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    Sunday, August 21, 2011

    Autism increases in the US

    Almost one percent of American children had an autism spectrum disorder (ASD) in a large CDC surveillance study whose lead author called the condition a "significant public health issue."

    Across 11 sites in the U.S., ASD prevalence in 2006 ranged from about one out of 80 children to one out of every 240 children, with an overall prevalence of one in 111 youngsters, according to a report by investigators from the CDC's Autism and Developmental Disorders Monitoring (ADDM) Network.

    Among 10 ADDM sites that reported data in both 2002 and 2006, there was an average 57% increase in ASD prevalence. No single factor could explain the rise, researchers said. Overall ASD prevalence was 4.5 times higher in boys than in girls: about one in every 70 boys and one in every 315 girls.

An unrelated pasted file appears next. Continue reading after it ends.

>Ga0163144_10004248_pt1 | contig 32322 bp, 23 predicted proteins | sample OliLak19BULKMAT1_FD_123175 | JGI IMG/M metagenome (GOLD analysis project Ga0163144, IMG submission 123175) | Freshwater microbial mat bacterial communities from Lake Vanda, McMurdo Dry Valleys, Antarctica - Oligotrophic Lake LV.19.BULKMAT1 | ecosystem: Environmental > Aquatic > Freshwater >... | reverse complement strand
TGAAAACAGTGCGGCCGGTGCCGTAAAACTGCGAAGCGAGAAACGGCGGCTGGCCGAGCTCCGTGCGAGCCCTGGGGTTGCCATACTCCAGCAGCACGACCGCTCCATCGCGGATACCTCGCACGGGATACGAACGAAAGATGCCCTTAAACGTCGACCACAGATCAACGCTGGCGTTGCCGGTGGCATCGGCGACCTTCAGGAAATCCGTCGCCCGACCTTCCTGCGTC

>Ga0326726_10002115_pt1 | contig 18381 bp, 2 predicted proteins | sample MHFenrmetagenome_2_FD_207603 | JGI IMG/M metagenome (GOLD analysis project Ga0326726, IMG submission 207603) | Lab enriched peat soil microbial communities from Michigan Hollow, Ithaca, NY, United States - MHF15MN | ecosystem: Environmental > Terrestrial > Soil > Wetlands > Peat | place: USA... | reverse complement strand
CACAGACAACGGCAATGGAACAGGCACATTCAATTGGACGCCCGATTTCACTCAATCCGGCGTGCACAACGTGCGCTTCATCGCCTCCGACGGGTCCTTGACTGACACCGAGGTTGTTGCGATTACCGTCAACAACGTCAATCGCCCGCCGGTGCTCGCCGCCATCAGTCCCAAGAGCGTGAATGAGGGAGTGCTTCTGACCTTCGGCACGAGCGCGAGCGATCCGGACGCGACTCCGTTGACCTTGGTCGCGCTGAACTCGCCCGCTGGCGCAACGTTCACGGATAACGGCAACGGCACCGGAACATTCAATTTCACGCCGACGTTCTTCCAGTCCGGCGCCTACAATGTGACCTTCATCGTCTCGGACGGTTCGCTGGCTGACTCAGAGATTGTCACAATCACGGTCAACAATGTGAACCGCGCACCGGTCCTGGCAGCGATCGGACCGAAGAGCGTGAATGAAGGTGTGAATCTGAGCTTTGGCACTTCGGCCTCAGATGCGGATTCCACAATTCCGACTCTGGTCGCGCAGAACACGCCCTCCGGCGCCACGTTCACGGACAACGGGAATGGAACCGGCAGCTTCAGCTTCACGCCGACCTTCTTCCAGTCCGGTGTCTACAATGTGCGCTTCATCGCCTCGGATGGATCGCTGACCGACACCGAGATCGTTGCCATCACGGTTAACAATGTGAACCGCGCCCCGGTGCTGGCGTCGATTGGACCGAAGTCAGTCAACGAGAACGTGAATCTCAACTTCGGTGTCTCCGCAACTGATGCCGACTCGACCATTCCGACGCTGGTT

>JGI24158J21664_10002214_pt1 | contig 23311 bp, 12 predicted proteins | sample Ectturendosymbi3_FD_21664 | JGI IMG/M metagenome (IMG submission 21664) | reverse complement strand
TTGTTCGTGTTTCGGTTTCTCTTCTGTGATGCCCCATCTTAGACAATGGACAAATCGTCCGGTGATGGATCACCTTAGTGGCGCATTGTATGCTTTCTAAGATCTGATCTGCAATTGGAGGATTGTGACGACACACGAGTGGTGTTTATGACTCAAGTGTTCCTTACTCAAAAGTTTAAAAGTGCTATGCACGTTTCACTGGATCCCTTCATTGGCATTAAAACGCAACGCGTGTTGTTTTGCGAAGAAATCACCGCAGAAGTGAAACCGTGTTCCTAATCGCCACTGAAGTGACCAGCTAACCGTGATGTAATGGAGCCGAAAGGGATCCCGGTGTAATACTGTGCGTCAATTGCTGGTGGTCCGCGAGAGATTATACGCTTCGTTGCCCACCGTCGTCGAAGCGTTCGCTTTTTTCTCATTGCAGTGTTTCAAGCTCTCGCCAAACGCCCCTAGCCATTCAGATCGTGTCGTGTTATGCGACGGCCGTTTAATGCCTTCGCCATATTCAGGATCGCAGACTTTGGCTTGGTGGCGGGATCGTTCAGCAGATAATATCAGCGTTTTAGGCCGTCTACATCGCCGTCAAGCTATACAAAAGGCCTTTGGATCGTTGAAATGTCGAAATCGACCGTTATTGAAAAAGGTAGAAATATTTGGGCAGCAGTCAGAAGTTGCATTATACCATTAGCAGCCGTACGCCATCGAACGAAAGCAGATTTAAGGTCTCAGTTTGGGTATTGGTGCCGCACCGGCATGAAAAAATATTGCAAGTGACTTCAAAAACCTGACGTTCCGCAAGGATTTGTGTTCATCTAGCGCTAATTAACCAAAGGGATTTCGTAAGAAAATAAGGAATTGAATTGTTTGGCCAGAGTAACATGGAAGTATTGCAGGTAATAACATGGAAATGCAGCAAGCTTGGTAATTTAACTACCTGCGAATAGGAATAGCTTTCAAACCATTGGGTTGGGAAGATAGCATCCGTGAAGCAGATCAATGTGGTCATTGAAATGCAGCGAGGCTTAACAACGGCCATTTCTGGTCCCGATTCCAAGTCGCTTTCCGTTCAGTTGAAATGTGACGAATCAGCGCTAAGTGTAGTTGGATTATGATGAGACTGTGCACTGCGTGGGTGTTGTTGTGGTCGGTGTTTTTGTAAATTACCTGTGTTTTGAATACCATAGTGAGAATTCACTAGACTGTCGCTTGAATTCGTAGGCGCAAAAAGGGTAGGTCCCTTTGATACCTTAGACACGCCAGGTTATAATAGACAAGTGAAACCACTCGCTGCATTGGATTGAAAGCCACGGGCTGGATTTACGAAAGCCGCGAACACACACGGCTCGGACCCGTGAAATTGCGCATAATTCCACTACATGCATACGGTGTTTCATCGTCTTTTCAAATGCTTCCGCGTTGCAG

From 2002 to 2006, prevalence increased 60% in boys and 48% in girls (P<0.001 for both).
    The American Academy of Pediatrics has recommended that all children be screened for autism when they are 18 and 24 months old which is especially important, as early recognition and treatment improves outcomes.

    ASD diagnosis was made at a slightly younger age in 2006 than in 2002, but it was still delayed to an average age of 53 months. That was so despite the fact that anywhere from 70% to 95% of children had developmental concerns noted in their records before age 3.

    Please remember, as with all our articles we provide information, not medical advice. For any treatment of your own medical condition you must visit your local doctor, with or without our article[s]. These articles are not to be taken as individual medical advice.

    Deepen your understanding of "medical malpractice"...

    For more health info and links visit the author's web site

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